Applying for a K-4 "child of spouse" visa in Las Vegas, Nevada

A K-4 visa is a non-immigrant visa that permits the children of K-3 non-immigrant visa holders (foreign spouses of U.S citizens or lawful permanent residents) to enter the U.S. pending approval of their immigrant visas. K-4 visa holders may not be (1) married, or (2) 21 years old or older.

Below our Las Vegas immigration attorneys answer frequently-asked-questions about "non-immigrant visas for children of foreign spouses" in Nevada, including application processes, interviews, time frames and fees. Click on a topic to go to that section.

Also see our articles on K-1 visas in Las Vegas Nevada, K-2 visas in Las Vegas Nevada, and K-3 visas in Las Vegas Nevada.

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K-4 visa holders must be unmarried and under 21 years old.

1. Can I get a K-4 (child of a spouse) non-immigrant visa?

Eligible K-4 visa applicants may not have any previous U.S. immigration violations. In addition, they must be:

Otherwise, children of foreign spouses can explore other avenues of traveling to the United States including student visas, humanitarian parole, or the visa waiver program. Note that children of foreign spouses are ineligible for K-4 visas if their K-3 parent was refused an immigrant visa.

2. What is the application process for a K-4 (child of a spouse) non-immigrant visa in Las Vegas, Nevada?

The sponsoring spouse (the husband or wife of the K-4 visa applicant's parent) must be a U.S. citizen or green card holder. He/she then files a Form I-130 (Petition for Alien Relative) with the United States Citizenship and Immigration Services (USCIS), followed by a Form I-129F for the foreign spouse.

After the National Visa Center (NVC) processes the I-129F petition, the applicant's local U.S. embassy or consulate will send the visa applicant instructions on how to apply for the K-4 (and K-3) visa. The foreign spouse will be required to get a medical exam and attend a visa interview for living in Nevada. The foreign spouse is mandated to bring various documents to the interview, including (but not limited to):

  • A completed DS-160 Form
  • Two passport photos
  • Passport
  • Relevant civil documents such as birth, death, and divorce certificates
  • Medical reports
  • Criminal history reports
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Once the foreign spouse and children are issued their visas, they can go to a U.S. port-of-entry (for people flying into Las Vegas, the port of entry is McCarran International Airport). At the point-of-entry, U.S. Customs and Border Protection (CBP) will conduct its own review of the visa holders and ultimately decide whether to allow them into the country. Once a K-4 visa holder is in the U.S., he/she may:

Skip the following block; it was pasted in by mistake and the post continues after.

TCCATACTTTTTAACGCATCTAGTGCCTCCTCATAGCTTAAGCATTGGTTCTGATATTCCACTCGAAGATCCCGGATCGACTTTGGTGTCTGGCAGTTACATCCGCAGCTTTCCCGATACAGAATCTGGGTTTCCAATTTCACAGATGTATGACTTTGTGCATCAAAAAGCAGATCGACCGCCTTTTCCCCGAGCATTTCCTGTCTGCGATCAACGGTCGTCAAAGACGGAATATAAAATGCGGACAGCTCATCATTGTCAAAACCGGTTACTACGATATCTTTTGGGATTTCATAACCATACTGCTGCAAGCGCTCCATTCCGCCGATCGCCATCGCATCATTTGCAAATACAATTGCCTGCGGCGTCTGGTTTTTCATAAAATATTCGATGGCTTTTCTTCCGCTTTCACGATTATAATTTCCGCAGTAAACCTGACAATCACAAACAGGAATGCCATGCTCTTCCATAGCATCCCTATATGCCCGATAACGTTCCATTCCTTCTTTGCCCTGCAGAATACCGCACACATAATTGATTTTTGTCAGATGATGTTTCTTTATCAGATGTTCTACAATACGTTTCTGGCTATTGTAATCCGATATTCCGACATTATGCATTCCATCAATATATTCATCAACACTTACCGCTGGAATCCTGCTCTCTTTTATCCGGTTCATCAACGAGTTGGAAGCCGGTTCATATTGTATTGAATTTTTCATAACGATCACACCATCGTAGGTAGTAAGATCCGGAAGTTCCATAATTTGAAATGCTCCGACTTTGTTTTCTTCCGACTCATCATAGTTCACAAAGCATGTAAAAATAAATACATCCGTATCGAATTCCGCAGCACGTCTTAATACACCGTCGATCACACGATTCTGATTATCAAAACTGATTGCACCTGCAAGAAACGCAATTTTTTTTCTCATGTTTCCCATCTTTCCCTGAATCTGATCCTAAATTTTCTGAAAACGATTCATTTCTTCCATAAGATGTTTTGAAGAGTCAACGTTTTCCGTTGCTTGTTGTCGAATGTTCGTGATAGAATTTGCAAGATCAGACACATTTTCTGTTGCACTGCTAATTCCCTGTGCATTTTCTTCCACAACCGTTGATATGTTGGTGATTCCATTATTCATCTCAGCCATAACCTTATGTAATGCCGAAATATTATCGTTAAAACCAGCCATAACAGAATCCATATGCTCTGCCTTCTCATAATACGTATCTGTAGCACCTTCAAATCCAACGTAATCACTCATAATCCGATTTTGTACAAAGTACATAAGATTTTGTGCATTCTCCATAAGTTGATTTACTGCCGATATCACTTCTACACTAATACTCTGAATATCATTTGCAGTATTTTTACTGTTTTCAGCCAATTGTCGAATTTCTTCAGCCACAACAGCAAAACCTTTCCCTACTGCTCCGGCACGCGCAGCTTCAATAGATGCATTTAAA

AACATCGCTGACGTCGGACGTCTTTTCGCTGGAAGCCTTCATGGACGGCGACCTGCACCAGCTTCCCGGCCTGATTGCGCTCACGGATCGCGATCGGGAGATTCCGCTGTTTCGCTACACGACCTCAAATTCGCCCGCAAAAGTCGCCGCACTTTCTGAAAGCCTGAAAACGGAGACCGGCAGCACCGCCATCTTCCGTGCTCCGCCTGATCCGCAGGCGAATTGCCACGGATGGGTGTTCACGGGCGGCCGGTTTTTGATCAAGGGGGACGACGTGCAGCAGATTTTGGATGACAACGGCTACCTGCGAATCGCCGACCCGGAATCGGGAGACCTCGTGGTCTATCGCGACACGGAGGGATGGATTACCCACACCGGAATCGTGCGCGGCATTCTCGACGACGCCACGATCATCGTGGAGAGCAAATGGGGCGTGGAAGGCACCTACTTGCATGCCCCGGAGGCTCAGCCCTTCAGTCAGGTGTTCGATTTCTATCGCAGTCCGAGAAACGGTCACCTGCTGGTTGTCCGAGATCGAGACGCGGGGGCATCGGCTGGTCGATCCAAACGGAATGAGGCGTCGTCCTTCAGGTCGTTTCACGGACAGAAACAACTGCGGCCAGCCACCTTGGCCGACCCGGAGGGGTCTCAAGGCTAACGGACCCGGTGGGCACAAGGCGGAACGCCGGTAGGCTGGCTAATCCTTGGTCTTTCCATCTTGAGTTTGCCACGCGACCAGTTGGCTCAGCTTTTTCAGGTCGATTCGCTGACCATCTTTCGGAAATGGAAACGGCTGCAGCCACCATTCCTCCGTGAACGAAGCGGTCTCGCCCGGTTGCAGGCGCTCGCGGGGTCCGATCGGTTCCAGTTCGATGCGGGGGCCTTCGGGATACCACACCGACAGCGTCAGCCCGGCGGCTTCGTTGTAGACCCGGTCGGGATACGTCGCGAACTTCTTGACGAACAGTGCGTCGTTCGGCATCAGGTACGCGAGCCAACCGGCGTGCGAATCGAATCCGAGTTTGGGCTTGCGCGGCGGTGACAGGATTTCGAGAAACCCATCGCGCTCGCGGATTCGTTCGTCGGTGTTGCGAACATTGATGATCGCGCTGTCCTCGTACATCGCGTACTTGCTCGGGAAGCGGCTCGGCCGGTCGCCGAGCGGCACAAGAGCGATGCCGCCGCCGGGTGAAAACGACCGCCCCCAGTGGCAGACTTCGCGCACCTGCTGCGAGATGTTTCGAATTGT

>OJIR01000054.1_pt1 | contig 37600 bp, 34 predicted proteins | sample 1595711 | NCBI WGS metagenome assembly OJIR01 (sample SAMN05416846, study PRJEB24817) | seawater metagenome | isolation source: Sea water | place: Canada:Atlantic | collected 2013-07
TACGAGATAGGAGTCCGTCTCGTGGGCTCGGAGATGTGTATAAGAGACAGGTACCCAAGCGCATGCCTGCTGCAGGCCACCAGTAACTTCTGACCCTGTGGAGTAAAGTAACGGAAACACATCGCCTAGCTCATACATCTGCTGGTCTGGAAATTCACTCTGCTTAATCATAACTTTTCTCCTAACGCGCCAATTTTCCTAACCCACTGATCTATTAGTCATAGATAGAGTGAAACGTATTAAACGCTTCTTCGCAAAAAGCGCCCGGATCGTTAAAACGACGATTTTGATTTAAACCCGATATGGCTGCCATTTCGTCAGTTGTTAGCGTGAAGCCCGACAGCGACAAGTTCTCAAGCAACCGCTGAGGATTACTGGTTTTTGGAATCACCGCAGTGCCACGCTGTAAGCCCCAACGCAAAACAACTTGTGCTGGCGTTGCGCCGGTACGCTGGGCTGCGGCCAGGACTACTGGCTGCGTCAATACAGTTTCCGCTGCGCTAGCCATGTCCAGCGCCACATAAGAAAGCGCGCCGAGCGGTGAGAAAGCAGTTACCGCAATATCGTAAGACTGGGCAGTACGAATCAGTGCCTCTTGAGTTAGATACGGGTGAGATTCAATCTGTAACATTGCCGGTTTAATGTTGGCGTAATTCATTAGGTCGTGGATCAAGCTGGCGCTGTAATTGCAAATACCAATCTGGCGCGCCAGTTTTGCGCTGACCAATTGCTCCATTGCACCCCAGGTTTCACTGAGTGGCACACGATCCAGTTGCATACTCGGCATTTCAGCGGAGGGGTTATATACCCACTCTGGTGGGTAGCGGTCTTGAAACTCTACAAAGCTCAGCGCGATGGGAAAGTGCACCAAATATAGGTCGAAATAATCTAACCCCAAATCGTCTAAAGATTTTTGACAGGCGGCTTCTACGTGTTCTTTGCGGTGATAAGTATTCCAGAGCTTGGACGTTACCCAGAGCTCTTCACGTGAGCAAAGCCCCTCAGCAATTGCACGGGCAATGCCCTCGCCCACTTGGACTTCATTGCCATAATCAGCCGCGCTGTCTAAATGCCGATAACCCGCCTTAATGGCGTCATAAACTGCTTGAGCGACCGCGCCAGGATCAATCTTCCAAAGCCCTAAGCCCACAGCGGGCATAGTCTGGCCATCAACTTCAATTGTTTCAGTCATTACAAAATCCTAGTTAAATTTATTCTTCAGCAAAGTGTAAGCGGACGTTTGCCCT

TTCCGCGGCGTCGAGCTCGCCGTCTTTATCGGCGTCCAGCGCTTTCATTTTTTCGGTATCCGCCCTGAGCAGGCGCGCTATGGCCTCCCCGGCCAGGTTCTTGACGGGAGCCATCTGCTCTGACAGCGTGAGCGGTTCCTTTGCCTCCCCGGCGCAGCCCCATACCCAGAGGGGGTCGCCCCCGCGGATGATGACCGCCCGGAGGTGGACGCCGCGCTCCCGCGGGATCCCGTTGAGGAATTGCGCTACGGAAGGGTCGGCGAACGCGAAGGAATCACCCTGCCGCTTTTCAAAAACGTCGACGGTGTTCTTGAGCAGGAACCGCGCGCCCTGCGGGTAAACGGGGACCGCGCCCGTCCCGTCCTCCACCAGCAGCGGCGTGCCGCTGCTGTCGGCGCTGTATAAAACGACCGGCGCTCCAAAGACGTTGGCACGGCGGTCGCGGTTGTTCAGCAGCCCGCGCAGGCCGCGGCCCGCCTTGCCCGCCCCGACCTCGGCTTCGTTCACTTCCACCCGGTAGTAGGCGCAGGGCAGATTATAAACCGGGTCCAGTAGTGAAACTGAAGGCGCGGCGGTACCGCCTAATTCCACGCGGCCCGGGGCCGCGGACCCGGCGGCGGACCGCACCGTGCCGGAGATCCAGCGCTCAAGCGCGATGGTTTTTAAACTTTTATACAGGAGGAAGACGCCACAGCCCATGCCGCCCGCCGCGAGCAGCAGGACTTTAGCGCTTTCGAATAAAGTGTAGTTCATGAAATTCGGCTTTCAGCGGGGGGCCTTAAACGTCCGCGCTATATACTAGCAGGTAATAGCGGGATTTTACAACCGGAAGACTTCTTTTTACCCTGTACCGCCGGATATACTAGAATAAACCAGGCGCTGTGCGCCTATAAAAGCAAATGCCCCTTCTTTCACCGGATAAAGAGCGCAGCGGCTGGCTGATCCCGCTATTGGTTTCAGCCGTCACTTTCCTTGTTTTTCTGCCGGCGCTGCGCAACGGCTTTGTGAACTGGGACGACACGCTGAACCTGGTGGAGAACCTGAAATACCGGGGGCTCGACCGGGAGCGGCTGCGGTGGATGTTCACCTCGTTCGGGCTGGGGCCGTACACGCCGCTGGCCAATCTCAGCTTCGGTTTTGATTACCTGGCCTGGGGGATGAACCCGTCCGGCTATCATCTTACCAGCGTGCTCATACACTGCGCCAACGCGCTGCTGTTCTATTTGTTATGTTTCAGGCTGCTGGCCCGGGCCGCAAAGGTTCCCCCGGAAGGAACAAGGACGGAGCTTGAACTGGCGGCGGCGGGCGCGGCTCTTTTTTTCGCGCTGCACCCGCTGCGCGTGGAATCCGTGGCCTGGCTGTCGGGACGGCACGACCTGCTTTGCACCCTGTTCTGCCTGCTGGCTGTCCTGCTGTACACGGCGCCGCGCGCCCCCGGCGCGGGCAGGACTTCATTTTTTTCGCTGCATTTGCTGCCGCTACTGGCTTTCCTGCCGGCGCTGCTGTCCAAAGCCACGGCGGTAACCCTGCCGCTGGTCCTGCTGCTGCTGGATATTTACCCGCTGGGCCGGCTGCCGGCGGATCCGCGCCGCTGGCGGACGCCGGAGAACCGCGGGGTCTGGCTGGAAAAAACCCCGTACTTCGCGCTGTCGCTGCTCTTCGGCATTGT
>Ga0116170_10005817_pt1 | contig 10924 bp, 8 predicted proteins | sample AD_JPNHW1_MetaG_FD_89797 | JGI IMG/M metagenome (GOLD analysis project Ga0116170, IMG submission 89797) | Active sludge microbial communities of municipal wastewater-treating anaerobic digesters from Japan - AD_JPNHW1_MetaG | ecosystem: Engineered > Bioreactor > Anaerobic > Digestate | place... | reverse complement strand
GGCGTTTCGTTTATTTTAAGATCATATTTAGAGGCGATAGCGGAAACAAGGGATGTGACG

• Live in the U.S. with his/her family pending the immigrant visa petition
  • Apply for a work permit via Form I-765 and hold down a job
  • Take short international trips
  • Go to school

Read more about the procedures of getting a K-4 visa. And read about how visas may pave the way to obtaining lawful permanent residence (a green card) and applying for U.S. citizenship. Note that if the sponsoring spouse has to get fingerprinted, Nevada maintains two immigration offices that offer fingerprinting services: The Las Vegas Immigration Office, and the Reno Immigration Office.

3. When will I get a K-4 (child of a spouse) non-immigrant visa?

The entire K-4 visa process takes five to eight months. A K-4 visa is good for two years, or until the child turns 21, whichever is shorter.

4. What is the fee for a K-4 (child of a spouse) non-immigrant visa?

$265, though there may be additional costs for a medical exam and fingerprinting (if necessary).

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Call 702-333-3673 for a Nevada immigration law attorney.

Call a Nevada immigration attorney...

If you or a loved one is seeking to travel with children to Nevada on a K-3 spousal non-immigrant visa and a K-4 "child of spouse" non-immigrant visa, call our Las Vegas immigration attorneys at 702-DEFENSE (702-333-3673) for a consultation.

For different options for traveling or immigrating to the United States, refer to our article on Nevada visa laws.

See our article on K-4 visas in California.

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